Find the point whose sum of distances from the vertices (corners) of a given triangle is a minimum.

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There and Back Again

Age 11 to 14 Challenge Level:

Bilbo goes on an adventure, before arriving back home. Using the information given about his journey, can you work out where Bilbo lives?

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Triangles in the Middle

Age 11 to 18 Challenge Level:

This task depends on groups working collaboratively, discussing and reasoning to agree a final product.

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Flight of the Flibbins

Age 11 to 14 Challenge Level:

Blue Flibbins are so jealous of their red partners that they will not leave them on their own with any other bue Flibbin. What is the quickest way of getting the five pairs of Flibbins safely to. . . .

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Picturing Square Numbers

Age 11 to 14 Challenge Level:

Square numbers can be represented as the sum of consecutive odd numbers. What is the sum of 1 + 3 + ..... + 149 + 151 + 153?

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Auditorium Steps

Age 7 to 14 Challenge Level:

What is the shape of wrapping paper that you would need to completely wrap this model?

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Rolling Triangle

Age 11 to 14 Challenge Level:

The triangle ABC is equilateral. The arc AB has centre C, the arc BC has centre A and the arc CA has centre B. Explain how and why this shape can roll along between two parallel tracks.

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AMGM

Age 14 to 16 Challenge Level:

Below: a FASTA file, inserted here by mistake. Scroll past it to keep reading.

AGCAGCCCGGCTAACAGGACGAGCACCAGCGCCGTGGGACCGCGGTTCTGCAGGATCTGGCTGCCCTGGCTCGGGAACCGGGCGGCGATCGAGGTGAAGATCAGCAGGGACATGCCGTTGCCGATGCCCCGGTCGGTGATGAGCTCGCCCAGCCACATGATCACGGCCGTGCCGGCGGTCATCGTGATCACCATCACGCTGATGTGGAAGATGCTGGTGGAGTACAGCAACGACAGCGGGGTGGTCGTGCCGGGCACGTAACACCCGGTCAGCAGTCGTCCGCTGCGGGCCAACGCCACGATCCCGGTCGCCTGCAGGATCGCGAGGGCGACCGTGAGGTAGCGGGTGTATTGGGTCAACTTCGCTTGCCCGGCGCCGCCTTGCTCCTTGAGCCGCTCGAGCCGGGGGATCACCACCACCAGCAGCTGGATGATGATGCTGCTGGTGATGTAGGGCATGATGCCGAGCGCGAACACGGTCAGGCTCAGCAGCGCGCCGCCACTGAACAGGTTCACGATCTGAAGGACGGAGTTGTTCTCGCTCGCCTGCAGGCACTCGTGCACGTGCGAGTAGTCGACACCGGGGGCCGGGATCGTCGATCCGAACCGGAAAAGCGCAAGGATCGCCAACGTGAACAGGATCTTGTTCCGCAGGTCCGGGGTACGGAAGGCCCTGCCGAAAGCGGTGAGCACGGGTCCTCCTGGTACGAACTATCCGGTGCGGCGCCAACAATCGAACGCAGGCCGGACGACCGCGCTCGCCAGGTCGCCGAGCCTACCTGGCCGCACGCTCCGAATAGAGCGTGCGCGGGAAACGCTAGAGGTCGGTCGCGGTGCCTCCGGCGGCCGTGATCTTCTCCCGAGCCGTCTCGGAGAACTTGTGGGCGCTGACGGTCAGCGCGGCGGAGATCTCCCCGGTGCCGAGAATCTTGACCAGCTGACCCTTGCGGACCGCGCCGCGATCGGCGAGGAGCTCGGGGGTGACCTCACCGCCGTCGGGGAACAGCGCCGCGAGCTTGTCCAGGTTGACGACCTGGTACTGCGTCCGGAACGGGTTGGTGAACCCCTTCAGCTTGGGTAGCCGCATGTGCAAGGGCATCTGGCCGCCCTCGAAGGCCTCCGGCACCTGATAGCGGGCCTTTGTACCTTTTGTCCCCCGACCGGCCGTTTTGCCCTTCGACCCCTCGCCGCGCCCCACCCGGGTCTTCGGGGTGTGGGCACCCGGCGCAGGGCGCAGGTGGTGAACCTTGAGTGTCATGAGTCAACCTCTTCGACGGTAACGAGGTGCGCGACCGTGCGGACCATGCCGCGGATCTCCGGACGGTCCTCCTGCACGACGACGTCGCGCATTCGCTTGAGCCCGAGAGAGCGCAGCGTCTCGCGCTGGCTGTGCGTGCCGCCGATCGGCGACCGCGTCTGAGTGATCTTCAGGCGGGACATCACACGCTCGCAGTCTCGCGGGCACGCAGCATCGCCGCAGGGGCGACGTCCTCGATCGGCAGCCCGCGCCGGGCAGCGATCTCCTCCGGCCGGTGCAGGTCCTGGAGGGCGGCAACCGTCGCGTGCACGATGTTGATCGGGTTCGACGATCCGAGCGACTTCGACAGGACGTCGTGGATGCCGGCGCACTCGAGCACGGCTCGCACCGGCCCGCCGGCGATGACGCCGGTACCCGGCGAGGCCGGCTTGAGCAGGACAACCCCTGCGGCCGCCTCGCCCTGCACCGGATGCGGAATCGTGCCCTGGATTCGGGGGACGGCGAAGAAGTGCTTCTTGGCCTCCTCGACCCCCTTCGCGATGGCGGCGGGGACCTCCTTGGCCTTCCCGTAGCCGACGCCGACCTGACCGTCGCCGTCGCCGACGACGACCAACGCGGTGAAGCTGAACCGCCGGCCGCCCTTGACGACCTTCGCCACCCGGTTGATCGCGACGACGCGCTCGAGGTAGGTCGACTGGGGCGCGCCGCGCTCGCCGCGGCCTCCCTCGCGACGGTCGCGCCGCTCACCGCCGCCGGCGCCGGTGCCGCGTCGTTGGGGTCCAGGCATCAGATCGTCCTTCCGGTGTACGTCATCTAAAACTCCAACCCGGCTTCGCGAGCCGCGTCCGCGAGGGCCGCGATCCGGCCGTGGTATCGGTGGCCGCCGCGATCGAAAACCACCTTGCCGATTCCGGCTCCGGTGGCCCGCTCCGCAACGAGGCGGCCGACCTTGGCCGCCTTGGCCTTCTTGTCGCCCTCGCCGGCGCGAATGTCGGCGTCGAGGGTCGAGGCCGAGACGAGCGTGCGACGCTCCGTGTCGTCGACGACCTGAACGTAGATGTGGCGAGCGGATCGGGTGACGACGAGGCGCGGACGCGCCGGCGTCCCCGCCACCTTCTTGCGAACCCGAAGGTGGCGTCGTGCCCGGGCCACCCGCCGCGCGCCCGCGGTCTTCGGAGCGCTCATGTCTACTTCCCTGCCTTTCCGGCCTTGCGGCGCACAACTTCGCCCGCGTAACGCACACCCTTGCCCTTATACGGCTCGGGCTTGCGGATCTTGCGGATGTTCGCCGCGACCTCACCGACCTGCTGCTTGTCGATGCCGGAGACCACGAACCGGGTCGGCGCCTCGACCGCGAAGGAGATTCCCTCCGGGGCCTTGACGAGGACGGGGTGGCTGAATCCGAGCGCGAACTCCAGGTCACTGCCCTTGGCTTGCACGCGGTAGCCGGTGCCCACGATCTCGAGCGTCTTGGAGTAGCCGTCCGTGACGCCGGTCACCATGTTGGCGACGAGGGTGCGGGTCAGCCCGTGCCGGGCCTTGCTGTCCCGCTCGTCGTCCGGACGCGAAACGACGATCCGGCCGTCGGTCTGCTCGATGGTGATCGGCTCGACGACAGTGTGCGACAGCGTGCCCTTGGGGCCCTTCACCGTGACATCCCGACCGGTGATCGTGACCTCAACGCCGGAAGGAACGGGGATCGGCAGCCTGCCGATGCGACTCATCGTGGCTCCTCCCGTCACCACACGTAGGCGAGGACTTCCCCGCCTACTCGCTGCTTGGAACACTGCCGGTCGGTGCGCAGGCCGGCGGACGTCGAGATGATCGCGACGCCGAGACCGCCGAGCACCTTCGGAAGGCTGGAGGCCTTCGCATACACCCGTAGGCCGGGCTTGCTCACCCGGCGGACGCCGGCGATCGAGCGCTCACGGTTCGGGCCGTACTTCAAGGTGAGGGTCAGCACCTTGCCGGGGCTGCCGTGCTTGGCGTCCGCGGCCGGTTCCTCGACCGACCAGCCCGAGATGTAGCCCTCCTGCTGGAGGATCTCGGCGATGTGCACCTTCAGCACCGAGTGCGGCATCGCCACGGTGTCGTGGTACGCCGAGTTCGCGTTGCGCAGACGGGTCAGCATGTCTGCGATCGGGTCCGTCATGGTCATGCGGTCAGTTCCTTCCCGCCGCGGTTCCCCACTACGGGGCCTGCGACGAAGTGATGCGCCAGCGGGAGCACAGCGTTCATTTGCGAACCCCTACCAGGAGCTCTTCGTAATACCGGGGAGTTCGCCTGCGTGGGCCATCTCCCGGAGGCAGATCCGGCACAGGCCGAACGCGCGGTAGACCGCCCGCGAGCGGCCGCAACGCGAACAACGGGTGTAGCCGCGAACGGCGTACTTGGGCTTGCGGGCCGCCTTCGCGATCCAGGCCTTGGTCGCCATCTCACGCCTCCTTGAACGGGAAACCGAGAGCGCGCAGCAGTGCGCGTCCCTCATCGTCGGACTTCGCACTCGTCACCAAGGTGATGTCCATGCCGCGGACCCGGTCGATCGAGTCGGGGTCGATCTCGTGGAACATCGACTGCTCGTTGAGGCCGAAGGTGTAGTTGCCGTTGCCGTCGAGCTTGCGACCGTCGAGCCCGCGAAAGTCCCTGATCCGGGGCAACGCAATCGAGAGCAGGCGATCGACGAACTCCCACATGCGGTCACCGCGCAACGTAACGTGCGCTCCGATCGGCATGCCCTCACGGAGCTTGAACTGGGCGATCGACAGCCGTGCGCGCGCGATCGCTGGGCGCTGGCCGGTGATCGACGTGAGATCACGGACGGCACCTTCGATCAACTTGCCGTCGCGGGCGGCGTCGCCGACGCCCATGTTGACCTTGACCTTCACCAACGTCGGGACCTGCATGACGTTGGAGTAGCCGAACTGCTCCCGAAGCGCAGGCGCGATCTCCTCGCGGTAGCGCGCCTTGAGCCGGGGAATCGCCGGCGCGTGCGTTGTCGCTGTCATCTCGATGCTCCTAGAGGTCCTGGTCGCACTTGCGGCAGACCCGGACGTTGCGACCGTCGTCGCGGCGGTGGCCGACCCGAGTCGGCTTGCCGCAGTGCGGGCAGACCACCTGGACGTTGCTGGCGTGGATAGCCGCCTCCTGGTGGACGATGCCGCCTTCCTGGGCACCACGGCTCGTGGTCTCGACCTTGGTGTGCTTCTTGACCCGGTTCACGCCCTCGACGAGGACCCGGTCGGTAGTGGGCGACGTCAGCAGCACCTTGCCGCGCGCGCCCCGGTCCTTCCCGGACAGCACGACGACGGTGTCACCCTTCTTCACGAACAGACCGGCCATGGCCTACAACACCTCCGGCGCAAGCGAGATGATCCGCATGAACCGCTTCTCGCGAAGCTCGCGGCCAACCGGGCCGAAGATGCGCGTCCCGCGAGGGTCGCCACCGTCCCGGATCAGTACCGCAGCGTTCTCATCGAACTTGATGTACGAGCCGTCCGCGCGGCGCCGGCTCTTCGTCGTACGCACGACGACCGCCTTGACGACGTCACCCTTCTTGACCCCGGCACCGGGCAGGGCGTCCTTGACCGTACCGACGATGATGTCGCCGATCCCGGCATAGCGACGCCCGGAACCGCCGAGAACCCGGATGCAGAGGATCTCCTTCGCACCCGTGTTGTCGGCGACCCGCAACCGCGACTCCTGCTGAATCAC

Can you use the diagram to prove the AM-GM inequality?

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Hidden Rectangles

Age 11 to 14 Challenge Level:

Rectangles are considered different if they vary in size or have different locations. How many different rectangles can be drawn on a chessboard?

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Icosian Game

Age 11 to 14 Challenge Level:

This problem is about investigating whether it is possible to start at one vertex of a platonic solid and visit every other vertex once only returning to the vertex you started at.

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Tetrahedra Tester

Age 11 to 14 Challenge Level:

An irregular tetrahedron is composed of four different triangles. Can such a tetrahedron be constructed where the side lengths are 4, 5, 6, 7, 8 and 9 units of length?

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Steel Cables

Age 14 to 16 Challenge Level:

Some students have been working out the number of strands needed for different sizes of cable. Can you make sense of their solutions?

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Yih or Luk Tsut K'i or Three Men's Morris

Age 11 to 18 Challenge Level:

Some puzzles requiring no knowledge of knot theory, just a careful inspection of the patterns. A glimpse of the classification of knots and a little about prime knots, crossing numbers and. . . .

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Sea Defences

Age 7 to 14 Challenge Level:

These are pictures of the sea defences at New Brighton. Can you work out what a basic shape might be in both images of the sea wall and work out a way they might fit together?

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Route to Infinity

Age 11 to 14 Challenge Level:

Can you describe this route to infinity? Where will the arrows take you next?

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A Tilted Square

Age 14 to 16 Challenge Level:

The opposite vertices of a square have coordinates (a,b) and (c,d). What are the coordinates of the other vertices?

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Double Trouble

Age 14 to 16 Challenge Level:

Simple additions can lead to intriguing results...

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Painted Cube